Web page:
My daughter Casie had her wisdom teeth taken out last April.
Growing up in our household, Casie was never given any medication. At the age of 23, she has never had an antibiotic, pain killer or any prescribed or non prescribed medication. She was born fast, without any interference and was given no Vitamin K, although she was given the PKU test – I figured that was non invasive.
Her diet has been good and her health excellent.
The operation to remove her wisdom teeth included a general anaesthetic. As she was living in Perth, I guided Casie through the process of advising all people concerned in the operation that she had never had any medications and that she didn’t know whether she was allergic to any. I also asked her to make sure there were no medications given, other than the anaesthetic. She told me that the doctor would give her a script for antibiotics after the operation and I advised that if they were needed, she could fill the script.
Casie got through the operation without any problems. She healed well but within a few days after the operation, she told me that the anaesthesiologist told her that he had put antibiotics in the drip with the anaesthetic.
As a mother I became a lioness, angry at the violation that had just taken place on my child’s body. It was done prophylactically and not because of a major life threatening infection. I called the office and spoke with the office manager. I was furious – I told her of my concerns and did they not have any respect for someone who had never had medications. No doctor called to apologise for their insensitivity to a family that prided themselves on keeping healthy through a lifestyle that was conducive to a strong immune system and strong pain tolerance.
Many of you reading this may think I’m over dramatic in how I felt and at the time, my daughter didn’t seem to have any ill effects. Perhaps I was overreacting.
Over the next couple of months, I noticed things were different about Casie – she wasn’t coping with studies, exams or pressure, she gained 6kg in three months and complained of stomach aches and bloated stomach. She was reacting to foods that she had never reacted to before and was overall not the healthiest O’Meara.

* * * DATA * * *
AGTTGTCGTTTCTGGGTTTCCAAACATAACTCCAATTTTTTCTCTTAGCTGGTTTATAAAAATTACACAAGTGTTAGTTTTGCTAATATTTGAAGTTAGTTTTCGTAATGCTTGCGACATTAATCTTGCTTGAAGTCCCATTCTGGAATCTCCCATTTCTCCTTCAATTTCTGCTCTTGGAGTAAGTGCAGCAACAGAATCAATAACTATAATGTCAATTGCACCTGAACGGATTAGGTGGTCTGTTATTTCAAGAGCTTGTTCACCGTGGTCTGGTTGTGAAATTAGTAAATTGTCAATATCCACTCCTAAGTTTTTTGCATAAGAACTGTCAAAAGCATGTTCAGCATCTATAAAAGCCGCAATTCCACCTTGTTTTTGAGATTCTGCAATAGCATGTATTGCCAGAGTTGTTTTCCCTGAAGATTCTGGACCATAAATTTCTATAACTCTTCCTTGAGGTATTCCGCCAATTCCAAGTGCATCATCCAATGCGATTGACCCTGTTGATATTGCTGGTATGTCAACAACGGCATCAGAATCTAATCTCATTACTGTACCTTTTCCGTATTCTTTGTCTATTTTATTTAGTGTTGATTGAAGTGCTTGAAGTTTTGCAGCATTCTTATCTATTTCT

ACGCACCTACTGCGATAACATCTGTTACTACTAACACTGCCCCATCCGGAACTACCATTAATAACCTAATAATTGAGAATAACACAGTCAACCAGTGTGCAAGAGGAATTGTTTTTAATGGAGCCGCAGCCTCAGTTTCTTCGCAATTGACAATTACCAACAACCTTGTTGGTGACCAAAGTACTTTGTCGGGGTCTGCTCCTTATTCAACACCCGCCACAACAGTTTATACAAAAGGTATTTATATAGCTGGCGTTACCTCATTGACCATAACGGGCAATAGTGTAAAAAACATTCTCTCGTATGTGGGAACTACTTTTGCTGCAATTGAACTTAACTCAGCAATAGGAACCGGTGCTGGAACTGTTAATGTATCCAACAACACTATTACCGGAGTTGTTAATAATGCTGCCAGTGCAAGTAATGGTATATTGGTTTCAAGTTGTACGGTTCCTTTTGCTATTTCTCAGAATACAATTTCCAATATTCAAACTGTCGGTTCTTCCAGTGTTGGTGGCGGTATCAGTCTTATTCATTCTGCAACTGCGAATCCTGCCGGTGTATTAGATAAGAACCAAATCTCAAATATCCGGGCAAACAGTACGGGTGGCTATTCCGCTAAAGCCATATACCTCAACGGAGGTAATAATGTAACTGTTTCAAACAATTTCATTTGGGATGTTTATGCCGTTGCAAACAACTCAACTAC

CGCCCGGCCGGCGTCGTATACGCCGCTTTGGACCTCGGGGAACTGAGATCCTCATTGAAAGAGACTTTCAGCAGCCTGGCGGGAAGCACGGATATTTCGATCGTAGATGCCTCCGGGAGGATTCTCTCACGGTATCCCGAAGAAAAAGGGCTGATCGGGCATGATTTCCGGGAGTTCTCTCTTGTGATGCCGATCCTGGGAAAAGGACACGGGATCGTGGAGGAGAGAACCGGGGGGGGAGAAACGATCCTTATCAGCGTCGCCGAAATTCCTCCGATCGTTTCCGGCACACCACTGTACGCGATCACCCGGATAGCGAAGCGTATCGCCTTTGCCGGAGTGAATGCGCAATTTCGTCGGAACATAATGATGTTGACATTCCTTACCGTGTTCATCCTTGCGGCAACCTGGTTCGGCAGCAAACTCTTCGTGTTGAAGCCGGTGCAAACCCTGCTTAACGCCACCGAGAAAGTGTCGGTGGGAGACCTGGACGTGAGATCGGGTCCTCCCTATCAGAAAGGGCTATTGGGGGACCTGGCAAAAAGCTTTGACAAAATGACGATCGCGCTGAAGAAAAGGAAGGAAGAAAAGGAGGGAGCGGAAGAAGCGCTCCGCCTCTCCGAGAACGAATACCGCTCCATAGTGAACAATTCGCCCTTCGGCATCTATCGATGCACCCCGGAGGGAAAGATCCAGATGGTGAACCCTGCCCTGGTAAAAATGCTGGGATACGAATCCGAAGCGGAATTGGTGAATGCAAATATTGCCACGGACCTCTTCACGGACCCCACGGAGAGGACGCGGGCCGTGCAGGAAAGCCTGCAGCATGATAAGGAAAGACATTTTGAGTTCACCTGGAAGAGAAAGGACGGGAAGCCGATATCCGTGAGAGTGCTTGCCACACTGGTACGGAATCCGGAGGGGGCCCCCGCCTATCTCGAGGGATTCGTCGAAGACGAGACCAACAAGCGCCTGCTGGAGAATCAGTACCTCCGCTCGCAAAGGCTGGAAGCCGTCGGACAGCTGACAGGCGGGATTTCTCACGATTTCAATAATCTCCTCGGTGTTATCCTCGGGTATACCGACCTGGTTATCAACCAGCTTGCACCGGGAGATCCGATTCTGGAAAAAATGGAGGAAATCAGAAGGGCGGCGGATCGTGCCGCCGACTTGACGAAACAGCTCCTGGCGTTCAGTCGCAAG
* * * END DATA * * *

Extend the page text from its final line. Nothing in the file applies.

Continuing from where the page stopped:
At the time, I didn’t put two and two together but I remember so clearly driving home from work and having it dawn on me that the antibiotics she had been given without her knowledge had wreaked havoc with her microbiome. In the past several years, studies on the microbiome have exploded and have shown that an unhealthy microbiome is linked to obesity, depression, anxiety, GUT issues and autoimmunity. I had no doubt what had happened and what we needed to do to heal from the intravenous dose of antibiotics.
I called Casie that night and explained to her what I believed had happened. She agreed that there seemed to be a downward spiral from the operation. It’s been a slow trip back to health but I believe that we are progressing nicely to heal her microbiome.
So the lesson from this story is that it’s important to make sure that when you are going into an operation, ask the questions as to what is absolutely necessary and exactly what is going to happen.
An apology from the doctor for not understanding where we as a family stood with regards to drugs (legal and illegal) would have been a nice surprise… instead I was seen as a neurotic mother and told that my daughter was an adult and the office manager would only speak to my daughter, not to me.
Below are links to various blogs I have previously written, relating to antibiotics and medication:
- The quality of your health will be determined by the quality of your questions
- How to choose a probiotic (bugs) and the importance of prebiotics (food)
- Don’t just read food ingredients, start reading your medication ingredients
- Adverse affects of medication reactions on children
- Experts warn antibiotic-proof bacteria theaten global health
- Think before you next take antibiotics – $300 million wasted on the needless intake of antibiotics in Oz
- ‘Overuse’ of antibiotics endangering health, Senate told
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